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Taiping Zhang

Abstract

A biosphere model based on the Biosphere-Atmosphere Transfer Scheme (BATS) and the Saltzman-Vernekar (SV) statistical-dynamical climate model is developed. Some equations of BATS are adopted either intact or with modifications, some are conceptually modified, and still others are replaced with equations of the SV model.

The model is designed so that it can be run independently as long as the parameters related to the physiology and physiognomy of the vegetation, the atmospheric conditions, solar radiation, and soil conditions are given. With this stand-alone biosphere model, a series of sensitivity investigations, particularly the model sensitivity to fractional area of vegetation cover, soil surface water availability, and solar radiation for different types of vegetation, were conducted as a first step. These numerical experiments indicate that the presence of a vegetation cover greatly enhances the exchanges of momentum, water vapor, and energy between the atmosphere and the surface of the earth. An interesting result is that a dense and thick vegetation cover tends to serve as an environment conditioner or, more specifically, a thermostat and a humidistat, since the soil surface temperature, foliage temperature, and temperature and vapor pressure of air within the foliage are practically insensitive to variation of soil surface water availability and even solar radiation within a wide range. An attempt is also made to simulate the gradual deterioration of environment accompanying gradual degradation of a tropical forest to grasslands. Comparison with field data shows that this model can realistically simulate the land surface processes involving biospheric variations.

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Zhonghai Jin, Thomas P. Charlock, Ken Rutledge, Glenn Cota, Ralph Kahn, Jens Redemann, Taiping Zhang, David A. Rutan, and Fred Rose

Abstract

Spectral and broadband radiances and irradiances (fluxes) were measured from surface, airborne, and spaceborne platforms in the Chesapeake Lighthouse and Aircraft Measurements for Satellites (CLAMS) campaign. The radiation data obtained on the 4 clear days over ocean during CLAMS are analyzed here with the Coupled Ocean–Atmosphere Radiative Transfer (COART) model. The model is successively compared with observations of broadband fluxes and albedos near the ocean surface from the Clouds and the Earth's Radiant Energy System (CERES) Ocean Validation Experiment (COVE) sea platform and a low-level OV-10 aircraft, of near-surface spectral albedos from COVE and OV-10, of broadband radiances at multiple angles and inferred top-of-atmosphere (TOA) fluxes from CERES, and of spectral radiances at multiple angles from Airborne Multiangle Imaging Spectroradiometer (MISR), or “AirMISR,” at 20-km altidude. The radiation measurements from different platforms are shown to be consistent with each other and with model results. The discrepancies between the model and observations at the surface are less than 10 W m−2 for downwelling and 2 W m−2 for upwelling fluxes. The model–observation discrepancies for shortwave ocean albedo are less than 8%; some discrepancies in spectral albedo are larger but less than 20%. The discrepancies between low-altitude aircraft and surface measurements are somewhat larger than those between the model and the surface measurements; the former are due to the effects of differences in height, aircraft pitch and roll, and the noise of spatial and temporal variations of atmospheric and oceanic properties. The discrepancy between the model and the CERES observations for the upwelling radiance is 5.9% for all angles; this is reduced to 4.9% if observations within 15° of the sun-glint angle are excluded.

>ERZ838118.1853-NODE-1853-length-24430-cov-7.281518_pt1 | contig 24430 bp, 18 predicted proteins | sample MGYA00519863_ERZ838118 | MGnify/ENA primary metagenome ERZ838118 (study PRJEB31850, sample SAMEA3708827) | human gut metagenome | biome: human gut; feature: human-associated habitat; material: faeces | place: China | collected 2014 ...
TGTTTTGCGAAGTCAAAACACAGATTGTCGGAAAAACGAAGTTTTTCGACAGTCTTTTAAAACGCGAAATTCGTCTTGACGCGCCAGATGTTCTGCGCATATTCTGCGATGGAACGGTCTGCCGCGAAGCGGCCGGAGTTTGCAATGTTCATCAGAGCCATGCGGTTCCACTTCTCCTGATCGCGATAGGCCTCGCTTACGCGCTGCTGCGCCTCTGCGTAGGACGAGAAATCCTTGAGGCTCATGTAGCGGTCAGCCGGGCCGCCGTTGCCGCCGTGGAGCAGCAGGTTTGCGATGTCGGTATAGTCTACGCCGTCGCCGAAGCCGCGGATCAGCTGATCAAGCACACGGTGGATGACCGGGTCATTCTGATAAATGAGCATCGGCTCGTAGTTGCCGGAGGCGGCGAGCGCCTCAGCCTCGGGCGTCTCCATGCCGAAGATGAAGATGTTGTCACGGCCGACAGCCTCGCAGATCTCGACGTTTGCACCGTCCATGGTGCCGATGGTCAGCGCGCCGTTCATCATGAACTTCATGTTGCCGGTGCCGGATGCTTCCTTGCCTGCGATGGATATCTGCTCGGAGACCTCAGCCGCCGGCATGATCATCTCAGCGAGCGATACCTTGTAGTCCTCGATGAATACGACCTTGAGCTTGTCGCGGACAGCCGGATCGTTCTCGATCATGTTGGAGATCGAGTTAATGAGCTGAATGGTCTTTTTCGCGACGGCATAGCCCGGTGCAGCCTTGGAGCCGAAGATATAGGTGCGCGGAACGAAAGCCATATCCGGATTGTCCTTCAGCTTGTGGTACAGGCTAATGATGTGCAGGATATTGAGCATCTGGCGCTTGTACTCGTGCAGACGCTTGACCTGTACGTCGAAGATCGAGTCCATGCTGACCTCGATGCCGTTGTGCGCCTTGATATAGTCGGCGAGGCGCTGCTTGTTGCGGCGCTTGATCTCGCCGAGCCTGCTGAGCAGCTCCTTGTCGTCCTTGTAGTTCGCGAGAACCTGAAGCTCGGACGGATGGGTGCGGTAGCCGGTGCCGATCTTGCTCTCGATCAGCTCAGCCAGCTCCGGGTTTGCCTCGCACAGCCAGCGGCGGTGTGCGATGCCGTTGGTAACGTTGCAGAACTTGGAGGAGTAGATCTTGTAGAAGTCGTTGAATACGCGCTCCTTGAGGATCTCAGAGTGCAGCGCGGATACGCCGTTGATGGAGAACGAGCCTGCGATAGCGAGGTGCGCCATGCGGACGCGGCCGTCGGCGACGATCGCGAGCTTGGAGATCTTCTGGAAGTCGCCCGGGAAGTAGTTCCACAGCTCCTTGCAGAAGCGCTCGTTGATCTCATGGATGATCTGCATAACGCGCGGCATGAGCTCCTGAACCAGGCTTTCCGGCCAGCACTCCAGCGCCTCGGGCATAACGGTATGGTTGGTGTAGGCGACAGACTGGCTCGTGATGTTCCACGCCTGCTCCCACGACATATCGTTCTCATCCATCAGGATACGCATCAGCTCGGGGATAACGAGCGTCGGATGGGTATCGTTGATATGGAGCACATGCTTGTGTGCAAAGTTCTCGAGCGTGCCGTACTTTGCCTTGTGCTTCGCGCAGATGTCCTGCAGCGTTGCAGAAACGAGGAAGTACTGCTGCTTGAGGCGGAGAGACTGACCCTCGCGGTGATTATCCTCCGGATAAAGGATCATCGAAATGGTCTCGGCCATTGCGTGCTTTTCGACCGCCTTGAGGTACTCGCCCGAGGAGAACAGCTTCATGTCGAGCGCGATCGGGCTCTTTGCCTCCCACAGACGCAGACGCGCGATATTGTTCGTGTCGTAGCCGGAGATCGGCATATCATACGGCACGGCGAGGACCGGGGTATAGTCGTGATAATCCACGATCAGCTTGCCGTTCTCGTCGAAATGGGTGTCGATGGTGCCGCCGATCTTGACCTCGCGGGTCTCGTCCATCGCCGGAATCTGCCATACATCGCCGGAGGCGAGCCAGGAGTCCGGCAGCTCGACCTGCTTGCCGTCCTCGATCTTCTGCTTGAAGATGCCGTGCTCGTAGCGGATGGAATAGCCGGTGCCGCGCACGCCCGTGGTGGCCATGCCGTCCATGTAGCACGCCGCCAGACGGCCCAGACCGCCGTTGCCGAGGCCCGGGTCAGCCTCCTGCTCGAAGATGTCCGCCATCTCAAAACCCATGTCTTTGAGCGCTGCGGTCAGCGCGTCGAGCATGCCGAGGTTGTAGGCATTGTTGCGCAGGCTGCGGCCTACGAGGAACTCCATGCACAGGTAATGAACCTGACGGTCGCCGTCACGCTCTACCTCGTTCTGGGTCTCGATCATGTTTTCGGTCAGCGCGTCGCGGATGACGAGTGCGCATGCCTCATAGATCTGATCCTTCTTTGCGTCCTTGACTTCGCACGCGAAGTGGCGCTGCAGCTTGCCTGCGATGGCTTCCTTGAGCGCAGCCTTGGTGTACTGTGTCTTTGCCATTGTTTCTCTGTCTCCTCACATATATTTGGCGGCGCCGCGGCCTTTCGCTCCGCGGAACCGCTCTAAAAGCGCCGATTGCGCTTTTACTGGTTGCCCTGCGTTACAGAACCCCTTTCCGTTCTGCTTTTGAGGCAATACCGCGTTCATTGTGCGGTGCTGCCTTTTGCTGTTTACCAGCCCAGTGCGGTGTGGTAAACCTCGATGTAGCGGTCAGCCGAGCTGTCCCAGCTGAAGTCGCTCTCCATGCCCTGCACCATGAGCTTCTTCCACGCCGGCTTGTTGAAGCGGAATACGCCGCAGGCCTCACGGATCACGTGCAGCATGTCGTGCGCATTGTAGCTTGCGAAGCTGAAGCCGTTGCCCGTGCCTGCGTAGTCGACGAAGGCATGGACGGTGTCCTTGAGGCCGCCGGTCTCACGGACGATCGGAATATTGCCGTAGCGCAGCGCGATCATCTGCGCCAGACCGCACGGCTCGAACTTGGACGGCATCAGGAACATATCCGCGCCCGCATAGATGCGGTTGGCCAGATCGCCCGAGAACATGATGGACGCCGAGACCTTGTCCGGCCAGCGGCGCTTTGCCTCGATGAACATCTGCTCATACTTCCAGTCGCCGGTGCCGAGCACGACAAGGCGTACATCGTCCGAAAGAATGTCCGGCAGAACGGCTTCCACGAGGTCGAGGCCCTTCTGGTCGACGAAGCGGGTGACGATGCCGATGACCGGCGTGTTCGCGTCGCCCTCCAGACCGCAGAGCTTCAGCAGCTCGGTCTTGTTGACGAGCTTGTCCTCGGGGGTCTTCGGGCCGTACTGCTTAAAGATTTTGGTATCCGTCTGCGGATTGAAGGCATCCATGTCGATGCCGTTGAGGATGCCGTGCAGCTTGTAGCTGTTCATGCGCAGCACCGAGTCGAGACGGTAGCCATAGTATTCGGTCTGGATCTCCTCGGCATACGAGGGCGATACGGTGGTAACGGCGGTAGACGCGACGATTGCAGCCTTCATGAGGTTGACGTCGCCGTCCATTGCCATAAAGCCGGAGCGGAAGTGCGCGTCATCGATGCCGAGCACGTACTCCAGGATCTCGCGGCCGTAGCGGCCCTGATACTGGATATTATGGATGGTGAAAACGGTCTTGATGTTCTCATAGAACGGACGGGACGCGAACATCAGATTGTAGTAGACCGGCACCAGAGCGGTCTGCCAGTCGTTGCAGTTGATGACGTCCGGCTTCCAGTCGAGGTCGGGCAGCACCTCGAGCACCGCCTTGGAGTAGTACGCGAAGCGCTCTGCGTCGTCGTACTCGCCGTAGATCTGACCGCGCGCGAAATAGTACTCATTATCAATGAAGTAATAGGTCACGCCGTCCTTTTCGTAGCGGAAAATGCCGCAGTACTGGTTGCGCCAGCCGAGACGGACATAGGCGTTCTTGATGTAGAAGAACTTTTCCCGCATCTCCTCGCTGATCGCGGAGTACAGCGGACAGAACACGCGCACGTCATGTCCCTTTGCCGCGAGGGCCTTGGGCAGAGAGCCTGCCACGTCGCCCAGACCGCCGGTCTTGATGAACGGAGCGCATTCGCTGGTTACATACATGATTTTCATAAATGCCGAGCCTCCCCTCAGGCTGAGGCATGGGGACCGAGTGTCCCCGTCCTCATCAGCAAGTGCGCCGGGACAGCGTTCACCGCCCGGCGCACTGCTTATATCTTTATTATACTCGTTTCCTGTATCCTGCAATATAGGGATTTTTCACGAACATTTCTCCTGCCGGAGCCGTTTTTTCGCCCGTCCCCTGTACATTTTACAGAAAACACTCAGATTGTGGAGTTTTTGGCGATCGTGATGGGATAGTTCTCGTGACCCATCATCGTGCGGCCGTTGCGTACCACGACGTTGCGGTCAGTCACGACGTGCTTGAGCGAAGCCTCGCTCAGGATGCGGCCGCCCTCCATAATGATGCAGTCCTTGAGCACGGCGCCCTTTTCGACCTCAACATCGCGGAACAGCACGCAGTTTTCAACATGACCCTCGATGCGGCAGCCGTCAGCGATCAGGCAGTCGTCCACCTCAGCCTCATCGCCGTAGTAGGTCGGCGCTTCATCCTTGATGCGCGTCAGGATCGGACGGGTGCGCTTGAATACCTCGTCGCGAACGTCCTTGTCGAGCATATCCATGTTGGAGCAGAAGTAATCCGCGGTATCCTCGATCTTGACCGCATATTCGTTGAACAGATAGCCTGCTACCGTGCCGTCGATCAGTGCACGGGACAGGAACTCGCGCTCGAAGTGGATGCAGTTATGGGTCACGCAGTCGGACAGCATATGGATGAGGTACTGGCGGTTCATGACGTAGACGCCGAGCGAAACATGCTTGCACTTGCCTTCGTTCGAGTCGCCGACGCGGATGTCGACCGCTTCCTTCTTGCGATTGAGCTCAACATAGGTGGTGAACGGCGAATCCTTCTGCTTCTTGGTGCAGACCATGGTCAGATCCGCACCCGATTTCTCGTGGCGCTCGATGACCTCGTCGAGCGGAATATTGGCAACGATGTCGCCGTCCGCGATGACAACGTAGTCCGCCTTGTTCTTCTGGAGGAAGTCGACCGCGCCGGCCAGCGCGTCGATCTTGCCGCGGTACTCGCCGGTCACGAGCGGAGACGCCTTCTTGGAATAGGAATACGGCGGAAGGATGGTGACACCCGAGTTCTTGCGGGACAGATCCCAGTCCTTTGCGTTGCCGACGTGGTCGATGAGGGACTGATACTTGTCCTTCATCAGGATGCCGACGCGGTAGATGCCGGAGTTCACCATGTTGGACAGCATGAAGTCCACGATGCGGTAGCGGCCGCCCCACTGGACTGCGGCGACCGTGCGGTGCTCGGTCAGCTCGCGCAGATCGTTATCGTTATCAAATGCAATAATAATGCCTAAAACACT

The measurements and model agree on the principal impacts that ocean optical properties have on upwelling radiation at low levels in the atmosphere. Wind-driven surface roughness significantly affects the upwelling radiances measured by aircraft and satellites at small sun-glint angles, especially in the near-infrared channel of MISR. Intercomparisons of various measurements and the model show that most of the radiation observations in CLAMS are robust, and that the coupled radiative transfer model used here accurately treats scattering and absorption processes in both the air and the water.

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Shashi K. Gupta, David P. Kratz, Paul W. Stackhouse Jr., Anne C. Wilber, Taiping Zhang, and Victor E. Sothcott

Abstract

An improvement was developed and tested for surface longwave flux algorithms used in the Clouds and the Earth’s Radiant Energy System processing based on lessons learned during the validation of global results of those algorithms. The algorithms involved showed significant overestimation of downward longwave flux for certain regions, especially dry–arid regions during hot times of the day. The primary cause of this overestimation was identified and the algorithms were modified to (i) detect meteorological conditions that would produce an overestimation, and (ii) apply a correction when the overestimation occurred. The application of this correction largely eliminated the positive bias that was observed in earlier validation studies. Comparisons of validation results before and after the application of correction are presented.

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